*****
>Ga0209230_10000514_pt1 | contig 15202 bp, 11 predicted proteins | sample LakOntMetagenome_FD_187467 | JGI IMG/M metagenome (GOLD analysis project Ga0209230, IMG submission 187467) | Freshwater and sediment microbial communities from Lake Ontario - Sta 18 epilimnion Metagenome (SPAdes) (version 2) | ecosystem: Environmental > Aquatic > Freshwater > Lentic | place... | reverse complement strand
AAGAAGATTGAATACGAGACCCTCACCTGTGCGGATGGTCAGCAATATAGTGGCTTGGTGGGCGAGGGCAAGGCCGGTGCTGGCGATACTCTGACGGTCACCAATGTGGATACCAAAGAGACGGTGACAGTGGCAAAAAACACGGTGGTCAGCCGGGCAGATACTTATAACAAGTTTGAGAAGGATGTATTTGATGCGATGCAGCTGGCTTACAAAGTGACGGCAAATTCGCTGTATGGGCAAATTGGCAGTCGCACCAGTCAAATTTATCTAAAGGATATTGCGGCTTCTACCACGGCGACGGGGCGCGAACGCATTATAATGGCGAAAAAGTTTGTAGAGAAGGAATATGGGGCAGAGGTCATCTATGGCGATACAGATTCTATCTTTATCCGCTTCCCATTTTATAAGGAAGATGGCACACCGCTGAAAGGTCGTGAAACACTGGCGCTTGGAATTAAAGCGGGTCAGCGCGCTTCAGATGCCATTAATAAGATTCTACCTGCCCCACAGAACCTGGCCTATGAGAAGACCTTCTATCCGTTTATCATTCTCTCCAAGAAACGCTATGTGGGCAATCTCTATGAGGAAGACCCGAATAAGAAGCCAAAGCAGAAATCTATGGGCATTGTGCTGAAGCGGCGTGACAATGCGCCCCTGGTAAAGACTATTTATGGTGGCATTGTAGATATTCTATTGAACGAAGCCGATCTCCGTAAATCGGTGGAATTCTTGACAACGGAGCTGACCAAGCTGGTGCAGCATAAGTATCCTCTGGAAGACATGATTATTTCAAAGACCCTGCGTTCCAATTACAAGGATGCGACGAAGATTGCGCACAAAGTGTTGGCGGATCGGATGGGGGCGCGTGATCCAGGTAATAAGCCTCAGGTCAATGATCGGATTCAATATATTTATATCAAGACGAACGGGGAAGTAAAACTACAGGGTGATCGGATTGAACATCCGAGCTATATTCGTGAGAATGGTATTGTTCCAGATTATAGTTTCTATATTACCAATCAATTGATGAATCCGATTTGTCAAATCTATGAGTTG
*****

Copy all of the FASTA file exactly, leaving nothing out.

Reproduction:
>Ga0209230_10000514_pt1 | contig 15202 bp, 11 predicted proteins | sample LakOntMetagenome_FD_187467 | JGI IMG/M metagenome (GOLD analysis project Ga0209230, IMG submission 187467) | Freshwater and sediment microbial communities from Lake Ontario - Sta 18 epilimnion Metagenome (SPAdes) (version 2) | ecosystem: Environmental > Aquatic > Freshwater > Lentic | place... | reverse complement strand
AAGAAGATTGAATACGAGACCCTCACCTGTGCGGATGGTCAGCAATATAGTGGCTTGGTGGGCGAGGGCAAGGCCGGTGCTGGCGATACTCTGACGGTCACCAATGTGGATACCAAAGAGACGGTGACAGTGGCAAAAAACACGGTGGTCAGCCGGGCAGATACTTATAACAAGTTTGAGAAGGATGTATTTGATGCGATGCAGCTGGCTTACAAAGTGACGGCAAATTCGCTGTATGGGCAAATTGGCAGTCGCACCAGTCAAATTTATCTAAAGGATATTGCGGCTTCTACCACGGCGACGGGGCGCGAACGCATTATAATGGCGAAAAAGTTTGTAGAGAAGGAATATGGGGCAGAGGTCATCTATGGCGATACAGATTCTATCTTTATCCGCTTCCCATTTTATAAGGAAGATGGCACACCGCTGAAAGGTCGTGAAACACTGGCGCTTGGAATTAAAGCGGGTCAGCGCGCTTCAGATGCCATTAATAAGATTCTACCTGCCCCACAGAACCTGGCCTATGAGAAGACCTTCTATCCGTTTATCATTCTCTCCAAGAAACGCTATGTGGGCAATCTCTATGAGGAAGACCCGAATAAGAAGCCAAAGCAGAAATCTATGGGCATTGTGCTGAAGCGGCGTGACAATGCGCCCCTGGTAAAGACTATTTATGGTGGCATTGTAGATATTCTATTGAACGAAGCCGATCTCCGTAAATCGGTGGAATTCTTGACAACGGAGCTGACCAAGCTGGTGCAGCATAAGTATCCTCTGGAAGACATGATTATTTCAAAGACCCTGCGTTCCAATTACAAGGATGCGACGAAGATTGCGCACAAAGTGTTGGCGGATCGGATGGGGGCGCGTGATCCAGGTAATAAGCCTCAGGTCAATGATCGGATTCAATATATTTATATCAAGACGAACGGGGAAGTAAAACTACAGGGTGATCGGATTGAACATCCGAGCTATATTCGTGAGAATGGTATTGTTCCAGATTATAGTTTCTATATTACCAATCAATTGATGAATCCGATTTGTCAAATCTATGAGTTG